Correct me if I’m wrong, nursing mothers out there, but sometimes, it sure feels as if you have a disability based on the difficulties you face. Feed your infant in a public place, and not only do people stare, but some go so far as to suggest that public places shouldn’t accommodate you. That’s what one talk radio announcer was advocating the other morning as I drove into work. Do me a favor, moms, he said. Do that sort of thing at home.
Do me a favor, radio talk announcer, and get off the air. At least, that’s what I told the radio.
It is true that progress is being made. Fourteen states, New Mexico the newest among them, now require both public and private employers to create a clean place for breast-pumping near a mother’s work station. And as the Globe article and other articles point out, some 47 states have laws that protect the rights of nursing mothers in varying capacities. Many of those laws protect the right of mothers to breast-feed in public. Massachusetts, however, has no such law.
Personally, I’m grateful for people like Currier who go further than yelling at a radio in the isolation of their car. Admittedly, this woman is not shy about putting herself in the limelight. She was reportedly featured in a Globe column last year about adults with attention deficit hyperactivity disorder and, due to her ADHD and dyslexia, she requested and has been granted twice the usual time to complete the test.
I think Currier should go further still. During those early weeks, if I skipped two feedings, I carried the equivalent of two milk hydrants on my chest. My suggestion to Ms. Currier is to use the extended time to avoid pumping altogether. The result could lead to a very persuasive chorus of complaints advocating for change.
For related information, check out these Monster resources:
June 26, 2007
Are Your Career Plans a Secret?
Wednesday, June 27, marks an important transition: British prime minister Tony Blair moves out of 10 Downing Street, and new Labour Party leader and soon-to-be-former chancellor of the exchequer Gordon Brown moves in. What's unusual about this is a sitting prime minister was not voted out of office but, instead, voluntarily stepped down at the urging of party leadership and handed the role of party leader and prime minister to Blair's ambitious colleague Brown.
One wonders about the private conversations between these two over the 13 years since Brown and Blair reinvented the Labour Party in response to Margaret Thatcher. In politics, at least, career ambitions are a fairly open topic of conversation. Just ask Segolene Royal or Hillary Clinton.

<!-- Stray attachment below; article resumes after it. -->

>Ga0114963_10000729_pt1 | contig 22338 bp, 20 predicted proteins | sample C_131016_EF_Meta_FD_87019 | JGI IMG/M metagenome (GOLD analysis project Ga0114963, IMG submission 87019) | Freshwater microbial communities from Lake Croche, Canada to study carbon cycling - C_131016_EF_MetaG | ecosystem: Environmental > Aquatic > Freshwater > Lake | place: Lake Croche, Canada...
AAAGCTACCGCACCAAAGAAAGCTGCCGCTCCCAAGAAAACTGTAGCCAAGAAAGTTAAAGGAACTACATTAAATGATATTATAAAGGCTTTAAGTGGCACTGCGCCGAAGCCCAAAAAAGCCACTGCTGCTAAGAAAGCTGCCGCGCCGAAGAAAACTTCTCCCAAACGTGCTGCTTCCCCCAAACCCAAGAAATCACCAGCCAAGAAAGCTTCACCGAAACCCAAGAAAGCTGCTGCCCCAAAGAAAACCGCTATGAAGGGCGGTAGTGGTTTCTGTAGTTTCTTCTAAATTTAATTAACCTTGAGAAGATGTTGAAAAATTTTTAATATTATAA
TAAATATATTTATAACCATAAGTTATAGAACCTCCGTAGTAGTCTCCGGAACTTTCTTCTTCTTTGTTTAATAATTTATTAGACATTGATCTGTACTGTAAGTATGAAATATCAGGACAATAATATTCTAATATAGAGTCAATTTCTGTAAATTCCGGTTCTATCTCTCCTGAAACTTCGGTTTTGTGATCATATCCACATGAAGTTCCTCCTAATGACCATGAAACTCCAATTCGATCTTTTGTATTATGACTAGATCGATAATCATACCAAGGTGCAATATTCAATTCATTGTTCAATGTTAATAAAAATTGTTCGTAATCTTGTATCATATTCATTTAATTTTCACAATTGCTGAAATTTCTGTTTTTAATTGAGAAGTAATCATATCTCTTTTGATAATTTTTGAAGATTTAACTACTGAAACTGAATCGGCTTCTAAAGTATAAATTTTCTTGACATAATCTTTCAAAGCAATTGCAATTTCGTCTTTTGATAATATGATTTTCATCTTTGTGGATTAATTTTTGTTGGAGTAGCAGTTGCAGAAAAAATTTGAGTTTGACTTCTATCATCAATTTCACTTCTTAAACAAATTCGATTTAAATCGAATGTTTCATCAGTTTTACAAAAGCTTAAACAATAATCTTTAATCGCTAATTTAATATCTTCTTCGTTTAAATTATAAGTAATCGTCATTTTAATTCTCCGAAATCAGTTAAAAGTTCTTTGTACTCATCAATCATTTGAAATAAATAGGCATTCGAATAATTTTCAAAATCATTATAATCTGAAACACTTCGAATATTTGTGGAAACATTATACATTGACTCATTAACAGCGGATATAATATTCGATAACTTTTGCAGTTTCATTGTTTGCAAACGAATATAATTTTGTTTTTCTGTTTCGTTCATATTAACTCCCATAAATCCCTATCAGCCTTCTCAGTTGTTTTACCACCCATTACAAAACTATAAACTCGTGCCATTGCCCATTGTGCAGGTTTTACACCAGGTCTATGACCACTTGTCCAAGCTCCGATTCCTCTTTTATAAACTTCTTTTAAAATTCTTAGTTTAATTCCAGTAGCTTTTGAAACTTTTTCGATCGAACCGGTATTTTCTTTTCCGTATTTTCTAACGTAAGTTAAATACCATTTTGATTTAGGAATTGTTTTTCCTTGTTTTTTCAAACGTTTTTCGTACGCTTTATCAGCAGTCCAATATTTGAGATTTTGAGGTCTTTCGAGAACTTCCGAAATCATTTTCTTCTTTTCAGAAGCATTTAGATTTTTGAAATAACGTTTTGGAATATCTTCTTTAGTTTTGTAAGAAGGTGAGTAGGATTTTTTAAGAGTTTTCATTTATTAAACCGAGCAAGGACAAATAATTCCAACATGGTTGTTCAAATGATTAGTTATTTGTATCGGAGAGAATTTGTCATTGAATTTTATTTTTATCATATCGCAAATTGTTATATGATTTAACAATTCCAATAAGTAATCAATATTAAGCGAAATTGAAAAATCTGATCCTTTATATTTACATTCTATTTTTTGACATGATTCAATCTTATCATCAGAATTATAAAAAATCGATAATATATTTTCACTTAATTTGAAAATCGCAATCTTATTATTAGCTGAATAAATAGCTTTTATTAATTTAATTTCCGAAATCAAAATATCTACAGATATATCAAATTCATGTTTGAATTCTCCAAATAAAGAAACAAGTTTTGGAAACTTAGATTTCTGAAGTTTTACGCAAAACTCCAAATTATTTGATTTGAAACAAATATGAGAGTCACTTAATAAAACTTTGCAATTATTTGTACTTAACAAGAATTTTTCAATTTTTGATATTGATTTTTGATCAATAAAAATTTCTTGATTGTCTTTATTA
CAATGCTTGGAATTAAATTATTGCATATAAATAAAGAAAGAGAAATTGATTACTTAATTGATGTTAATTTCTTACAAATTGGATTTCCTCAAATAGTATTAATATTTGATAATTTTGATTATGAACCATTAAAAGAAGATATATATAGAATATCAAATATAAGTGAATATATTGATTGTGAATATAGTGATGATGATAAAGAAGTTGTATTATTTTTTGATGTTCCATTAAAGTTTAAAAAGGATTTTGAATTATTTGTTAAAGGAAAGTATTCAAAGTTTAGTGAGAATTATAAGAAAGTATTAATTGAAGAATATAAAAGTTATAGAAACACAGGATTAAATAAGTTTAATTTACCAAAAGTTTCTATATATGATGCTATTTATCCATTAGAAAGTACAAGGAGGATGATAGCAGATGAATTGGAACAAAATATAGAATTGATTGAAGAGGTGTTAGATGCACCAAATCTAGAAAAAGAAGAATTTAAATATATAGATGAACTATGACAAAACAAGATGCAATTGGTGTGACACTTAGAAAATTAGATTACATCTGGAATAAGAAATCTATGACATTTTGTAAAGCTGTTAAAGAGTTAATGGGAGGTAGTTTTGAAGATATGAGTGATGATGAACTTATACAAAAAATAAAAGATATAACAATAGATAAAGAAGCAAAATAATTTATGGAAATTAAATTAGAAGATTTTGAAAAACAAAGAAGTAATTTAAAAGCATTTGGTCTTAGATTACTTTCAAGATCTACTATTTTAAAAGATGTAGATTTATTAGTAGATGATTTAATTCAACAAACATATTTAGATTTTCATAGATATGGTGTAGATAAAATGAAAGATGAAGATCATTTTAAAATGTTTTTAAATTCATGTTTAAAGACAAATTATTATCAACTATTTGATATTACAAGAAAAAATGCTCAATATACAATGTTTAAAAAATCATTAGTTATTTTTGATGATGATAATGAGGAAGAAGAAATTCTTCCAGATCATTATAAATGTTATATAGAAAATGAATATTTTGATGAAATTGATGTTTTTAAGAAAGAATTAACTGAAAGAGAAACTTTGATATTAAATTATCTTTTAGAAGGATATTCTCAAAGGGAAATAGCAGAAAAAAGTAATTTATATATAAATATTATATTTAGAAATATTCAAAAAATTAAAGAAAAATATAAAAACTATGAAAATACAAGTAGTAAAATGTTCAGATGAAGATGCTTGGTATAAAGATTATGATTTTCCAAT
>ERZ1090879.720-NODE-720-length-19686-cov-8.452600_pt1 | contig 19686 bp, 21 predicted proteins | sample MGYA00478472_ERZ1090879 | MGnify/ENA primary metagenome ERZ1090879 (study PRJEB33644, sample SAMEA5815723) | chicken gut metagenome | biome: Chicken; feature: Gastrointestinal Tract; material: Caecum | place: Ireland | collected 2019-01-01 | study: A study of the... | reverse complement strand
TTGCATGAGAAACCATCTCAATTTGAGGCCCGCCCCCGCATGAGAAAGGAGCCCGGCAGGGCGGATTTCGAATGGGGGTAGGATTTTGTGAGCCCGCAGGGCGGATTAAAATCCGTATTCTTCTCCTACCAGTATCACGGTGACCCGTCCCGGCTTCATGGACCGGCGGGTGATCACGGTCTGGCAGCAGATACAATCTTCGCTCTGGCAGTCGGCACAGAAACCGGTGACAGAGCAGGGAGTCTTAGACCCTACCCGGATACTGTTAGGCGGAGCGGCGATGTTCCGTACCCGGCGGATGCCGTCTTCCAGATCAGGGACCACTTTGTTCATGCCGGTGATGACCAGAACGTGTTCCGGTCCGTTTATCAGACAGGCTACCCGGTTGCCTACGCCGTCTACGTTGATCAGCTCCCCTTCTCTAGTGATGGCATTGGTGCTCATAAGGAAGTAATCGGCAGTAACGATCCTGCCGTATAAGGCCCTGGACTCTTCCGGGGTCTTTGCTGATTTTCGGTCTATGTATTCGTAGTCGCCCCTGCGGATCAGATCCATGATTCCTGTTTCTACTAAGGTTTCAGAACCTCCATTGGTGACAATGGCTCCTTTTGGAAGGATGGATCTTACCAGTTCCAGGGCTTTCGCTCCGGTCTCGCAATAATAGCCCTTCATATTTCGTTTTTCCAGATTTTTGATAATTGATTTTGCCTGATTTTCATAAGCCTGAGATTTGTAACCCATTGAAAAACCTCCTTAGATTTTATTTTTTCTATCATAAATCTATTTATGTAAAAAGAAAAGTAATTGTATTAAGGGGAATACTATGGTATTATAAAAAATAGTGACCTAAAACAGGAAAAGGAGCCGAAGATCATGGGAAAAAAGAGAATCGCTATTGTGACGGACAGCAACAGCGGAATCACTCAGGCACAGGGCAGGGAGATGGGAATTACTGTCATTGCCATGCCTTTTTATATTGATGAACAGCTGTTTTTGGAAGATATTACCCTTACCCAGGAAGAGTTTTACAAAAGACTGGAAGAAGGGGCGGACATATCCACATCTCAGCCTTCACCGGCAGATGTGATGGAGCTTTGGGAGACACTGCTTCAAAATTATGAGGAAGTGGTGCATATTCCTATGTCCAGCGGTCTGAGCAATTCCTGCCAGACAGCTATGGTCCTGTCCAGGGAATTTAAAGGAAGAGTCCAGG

But it's a different story at work. Have you told your boss you're angling for her job? Or that you'd really rather work in a different work group, department, company or in another field altogether? No? Well, you're not alone. A recent survey of US employees by research firm BlessingWhite indicates "Fifty-six percent reported that they seldom or never share their career plans with their employer."
So what? Well, in a world where more and more of the economic value of a company resides in the brains of its employees, employers spend a lot of time worrying about to keep those employees working for them and not a competitor. Yet, if employees are unwilling to share their personal career goals with their employer, how can an employer hope to match employee goals with company needs? As BlessingWhite CEO Christopher Rice puts it: "Companies devote considerable resources to career development, but if the great majority of employees won't share their goals one wonders how effective such programs can be."
The BlessingWhite survey notes age is the "strongest predictor of career reticence," with a rising percentage (61 percent or more) of employees 45 and older unwilling to talk about their career goals. Perhaps not surprisingly, men (58 percent) are less likely than women (53 percent) to share. Another factor is that some employees don't think career plans matter.
If you're a manager, it may be up to you to get the conversation started. If you don't ask, your employees won't tell. And as an employee, reconsider your reticence. After all, if management doesn't know your plans, they may plan around you instead of with you.
Take our poll: "Will you tell the boss your career plans?"
Here are more Monster career planning resources:
- "Career Planning Step-by-Step"
- "Reach Career Success"
- "What Are Your Long-Term Goals?"
- "Prep for Your Performance Appraisal"
- From the Monster Blog: "It's Annual Review Time"
- From the Monster Blog: "Get Your Career Fit for Summer"
June 25, 2007
The First Job Postgraduation: Gen-Y Style
Today is my roommate’s first day of her first job out of college. And this is a “job” job -- 9-to-5, 401k, benefits -- the whole shebang. By the time I woke up at 7:15 this morning, she had already left.